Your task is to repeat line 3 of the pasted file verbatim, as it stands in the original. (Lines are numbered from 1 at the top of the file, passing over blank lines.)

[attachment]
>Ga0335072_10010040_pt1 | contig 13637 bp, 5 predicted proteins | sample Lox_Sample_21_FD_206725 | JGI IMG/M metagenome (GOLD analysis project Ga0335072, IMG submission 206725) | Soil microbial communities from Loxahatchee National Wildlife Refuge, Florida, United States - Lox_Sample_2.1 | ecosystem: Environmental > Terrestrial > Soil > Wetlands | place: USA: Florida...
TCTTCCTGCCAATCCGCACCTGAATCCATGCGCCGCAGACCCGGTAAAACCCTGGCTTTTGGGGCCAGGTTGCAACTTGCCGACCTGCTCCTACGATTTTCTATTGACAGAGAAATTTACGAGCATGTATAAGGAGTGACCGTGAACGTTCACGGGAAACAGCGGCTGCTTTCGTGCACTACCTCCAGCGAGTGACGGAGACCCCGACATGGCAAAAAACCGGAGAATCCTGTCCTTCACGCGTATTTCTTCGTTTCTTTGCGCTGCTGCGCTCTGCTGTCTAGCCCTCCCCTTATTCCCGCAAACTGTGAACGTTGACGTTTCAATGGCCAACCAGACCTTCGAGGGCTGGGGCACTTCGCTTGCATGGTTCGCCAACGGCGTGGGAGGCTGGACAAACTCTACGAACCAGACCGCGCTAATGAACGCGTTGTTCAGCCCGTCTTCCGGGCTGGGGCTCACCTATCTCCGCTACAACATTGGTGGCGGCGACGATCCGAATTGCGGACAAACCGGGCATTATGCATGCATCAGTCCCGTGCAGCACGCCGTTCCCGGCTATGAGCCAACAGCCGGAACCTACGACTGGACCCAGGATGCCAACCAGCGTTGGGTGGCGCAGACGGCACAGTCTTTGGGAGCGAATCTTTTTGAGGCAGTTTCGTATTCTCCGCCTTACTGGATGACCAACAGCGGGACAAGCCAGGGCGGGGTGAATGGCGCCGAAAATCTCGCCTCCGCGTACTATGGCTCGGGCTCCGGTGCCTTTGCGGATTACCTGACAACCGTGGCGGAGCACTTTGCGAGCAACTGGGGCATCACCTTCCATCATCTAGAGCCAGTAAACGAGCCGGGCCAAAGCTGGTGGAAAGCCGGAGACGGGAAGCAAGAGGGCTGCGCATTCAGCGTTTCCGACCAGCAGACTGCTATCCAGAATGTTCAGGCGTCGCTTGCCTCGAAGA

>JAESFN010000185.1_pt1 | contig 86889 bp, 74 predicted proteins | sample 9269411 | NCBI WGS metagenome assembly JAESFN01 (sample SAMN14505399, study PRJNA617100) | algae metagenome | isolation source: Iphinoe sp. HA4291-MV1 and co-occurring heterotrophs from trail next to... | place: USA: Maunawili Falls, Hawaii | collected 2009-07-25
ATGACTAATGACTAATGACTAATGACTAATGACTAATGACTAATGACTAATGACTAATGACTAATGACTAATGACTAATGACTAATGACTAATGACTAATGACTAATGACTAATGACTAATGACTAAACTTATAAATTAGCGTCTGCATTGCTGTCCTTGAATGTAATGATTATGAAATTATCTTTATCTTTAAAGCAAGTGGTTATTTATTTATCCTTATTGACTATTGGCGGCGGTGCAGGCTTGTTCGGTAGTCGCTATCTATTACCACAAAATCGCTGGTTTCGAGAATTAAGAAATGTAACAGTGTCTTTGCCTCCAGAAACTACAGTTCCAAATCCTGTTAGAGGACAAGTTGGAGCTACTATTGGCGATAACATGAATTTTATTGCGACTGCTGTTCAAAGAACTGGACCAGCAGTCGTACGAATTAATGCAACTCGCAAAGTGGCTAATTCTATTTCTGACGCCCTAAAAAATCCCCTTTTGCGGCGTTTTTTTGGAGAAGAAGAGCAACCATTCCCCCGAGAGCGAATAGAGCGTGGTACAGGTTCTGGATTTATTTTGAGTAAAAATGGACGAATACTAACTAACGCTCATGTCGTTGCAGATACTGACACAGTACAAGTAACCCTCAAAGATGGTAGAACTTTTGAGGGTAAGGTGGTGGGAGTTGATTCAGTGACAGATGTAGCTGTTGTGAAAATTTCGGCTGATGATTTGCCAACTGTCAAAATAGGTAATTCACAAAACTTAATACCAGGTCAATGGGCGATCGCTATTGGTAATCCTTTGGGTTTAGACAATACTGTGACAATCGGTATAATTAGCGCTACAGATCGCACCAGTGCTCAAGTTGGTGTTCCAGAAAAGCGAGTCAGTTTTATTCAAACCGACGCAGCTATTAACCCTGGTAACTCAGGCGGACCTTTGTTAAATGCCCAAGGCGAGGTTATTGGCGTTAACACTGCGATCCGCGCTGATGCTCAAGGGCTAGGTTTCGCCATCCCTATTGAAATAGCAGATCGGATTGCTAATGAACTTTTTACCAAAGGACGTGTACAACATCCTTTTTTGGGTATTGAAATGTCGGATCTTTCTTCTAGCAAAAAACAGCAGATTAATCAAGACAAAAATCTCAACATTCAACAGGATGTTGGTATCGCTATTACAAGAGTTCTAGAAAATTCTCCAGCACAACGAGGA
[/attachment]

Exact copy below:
>JAESFN010000185.1_pt1 | contig 86889 bp, 74 predicted proteins | sample 9269411 | NCBI WGS metagenome assembly JAESFN01 (sample SAMN14505399, study PRJNA617100) | algae metagenome | isolation source: Iphinoe sp. HA4291-MV1 and co-occurring heterotrophs from trail next to... | place: USA: Maunawili Falls, Hawaii | collected 2009-07-25